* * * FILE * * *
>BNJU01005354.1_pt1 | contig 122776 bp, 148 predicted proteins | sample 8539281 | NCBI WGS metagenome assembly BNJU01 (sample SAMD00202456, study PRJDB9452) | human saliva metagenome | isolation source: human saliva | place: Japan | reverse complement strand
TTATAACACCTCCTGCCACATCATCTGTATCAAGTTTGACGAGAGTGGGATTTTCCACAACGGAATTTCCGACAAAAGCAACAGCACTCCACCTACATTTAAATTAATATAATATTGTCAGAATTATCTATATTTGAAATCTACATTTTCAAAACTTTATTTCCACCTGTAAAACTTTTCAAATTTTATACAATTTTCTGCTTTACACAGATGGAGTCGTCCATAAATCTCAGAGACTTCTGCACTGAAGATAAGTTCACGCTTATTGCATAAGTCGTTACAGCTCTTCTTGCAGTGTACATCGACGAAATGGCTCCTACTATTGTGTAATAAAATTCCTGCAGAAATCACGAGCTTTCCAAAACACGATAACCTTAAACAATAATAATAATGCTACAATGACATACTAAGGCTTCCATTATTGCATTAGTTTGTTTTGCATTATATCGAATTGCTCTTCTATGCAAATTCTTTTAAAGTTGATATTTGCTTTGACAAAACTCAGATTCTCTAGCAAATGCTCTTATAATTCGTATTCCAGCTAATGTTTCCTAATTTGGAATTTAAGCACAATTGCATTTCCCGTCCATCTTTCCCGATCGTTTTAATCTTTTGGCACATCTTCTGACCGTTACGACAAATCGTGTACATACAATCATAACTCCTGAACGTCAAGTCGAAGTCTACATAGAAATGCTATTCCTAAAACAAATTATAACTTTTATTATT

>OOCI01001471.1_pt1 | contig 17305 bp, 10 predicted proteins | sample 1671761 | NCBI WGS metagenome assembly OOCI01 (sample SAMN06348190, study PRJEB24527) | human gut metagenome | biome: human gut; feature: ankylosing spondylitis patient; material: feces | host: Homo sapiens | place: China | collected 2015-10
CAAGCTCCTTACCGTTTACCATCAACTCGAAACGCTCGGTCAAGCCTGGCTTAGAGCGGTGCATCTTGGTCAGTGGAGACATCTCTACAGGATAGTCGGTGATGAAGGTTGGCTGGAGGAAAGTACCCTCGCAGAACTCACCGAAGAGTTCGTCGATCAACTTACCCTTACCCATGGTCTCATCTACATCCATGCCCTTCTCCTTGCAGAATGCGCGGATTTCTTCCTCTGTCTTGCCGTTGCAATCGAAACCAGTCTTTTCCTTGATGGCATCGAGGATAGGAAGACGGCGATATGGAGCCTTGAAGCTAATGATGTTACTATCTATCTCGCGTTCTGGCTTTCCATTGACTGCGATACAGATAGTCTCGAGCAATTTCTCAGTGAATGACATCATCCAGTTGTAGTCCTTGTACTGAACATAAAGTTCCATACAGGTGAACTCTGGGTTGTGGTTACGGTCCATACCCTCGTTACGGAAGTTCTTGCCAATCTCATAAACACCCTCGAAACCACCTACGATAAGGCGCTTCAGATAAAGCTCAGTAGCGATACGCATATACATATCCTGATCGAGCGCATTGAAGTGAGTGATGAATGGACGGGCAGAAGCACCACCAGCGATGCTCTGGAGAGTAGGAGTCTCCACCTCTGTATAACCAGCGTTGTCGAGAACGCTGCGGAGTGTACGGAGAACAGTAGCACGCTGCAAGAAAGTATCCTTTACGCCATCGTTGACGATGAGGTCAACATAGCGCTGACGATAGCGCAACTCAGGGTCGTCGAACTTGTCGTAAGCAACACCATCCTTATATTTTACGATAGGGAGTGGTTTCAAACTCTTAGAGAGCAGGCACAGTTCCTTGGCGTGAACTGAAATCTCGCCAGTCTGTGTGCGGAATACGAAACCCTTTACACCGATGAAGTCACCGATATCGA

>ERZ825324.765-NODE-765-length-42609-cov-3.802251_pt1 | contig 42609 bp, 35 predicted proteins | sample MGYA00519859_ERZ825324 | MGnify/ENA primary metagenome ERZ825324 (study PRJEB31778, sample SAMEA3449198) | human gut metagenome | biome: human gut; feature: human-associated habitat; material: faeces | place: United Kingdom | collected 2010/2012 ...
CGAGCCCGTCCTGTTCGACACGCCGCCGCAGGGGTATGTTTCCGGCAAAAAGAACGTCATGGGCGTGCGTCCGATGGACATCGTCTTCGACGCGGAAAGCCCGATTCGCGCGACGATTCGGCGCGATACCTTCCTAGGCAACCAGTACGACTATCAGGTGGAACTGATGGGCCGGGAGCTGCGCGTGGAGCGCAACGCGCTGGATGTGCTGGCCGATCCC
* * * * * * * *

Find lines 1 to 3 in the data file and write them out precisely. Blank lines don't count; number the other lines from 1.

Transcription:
>BNJU01005354.1_pt1 | contig 122776 bp, 148 predicted proteins | sample 8539281 | NCBI WGS metagenome assembly BNJU01 (sample SAMD00202456, study PRJDB9452) | human saliva metagenome | isolation source: human saliva | place: Japan | reverse complement strand
TTATAACACCTCCTGCCACATCATCTGTATCAAGTTTGACGAGAGTGGGATTTTCCACAACGGAATTTCCGACAAAAGCAACAGCACTCCACCTACATTTAAATTAATATAATATTGTCAGAATTATCTATATTTGAAATCTACATTTTCAAAACTTTATTTCCACCTGTAAAACTTTTCAAATTTTATACAATTTTCTGCTTTACACAGATGGAGTCGTCCATAAATCTCAGAGACTTCTGCACTGAAGATAAGTTCACGCTTATTGCATAAGTCGTTACAGCTCTTCTTGCAGTGTACATCGACGAAATGGCTCCTACTATTGTGTAATAAAATTCCTGCAGAAATCACGAGCTTTCCAAAACACGATAACCTTAAACAATAATAATAATGCTACAATGACATACTAAGGCTTCCATTATTGCATTAGTTTGTTTTGCATTATATCGAATTGCTCTTCTATGCAAATTCTTTTAAAGTTGATATTTGCTTTGACAAAACTCAGATTCTCTAGCAAATGCTCTTATAATTCGTATTCCAGCTAATGTTTCCTAATTTGGAATTTAAGCACAATTGCATTTCCCGTCCATCTTTCCCGATCGTTTTAATCTTTTGGCACATCTTCTGACCGTTACGACAAATCGTGTACATACAATCATAACTCCTGAACGTCAAGTCGAAGTCTACATAGAAATGCTATTCCTAAAACAAATTATAACTTTTATTATT

>OOCI01001471.1_pt1 | contig 17305 bp, 10 predicted proteins | sample 1671761 | NCBI WGS metagenome assembly OOCI01 (sample SAMN06348190, study PRJEB24527) | human gut metagenome | biome: human gut; feature: ankylosing spondylitis patient; material: feces | host: Homo sapiens | place: China | collected 2015-10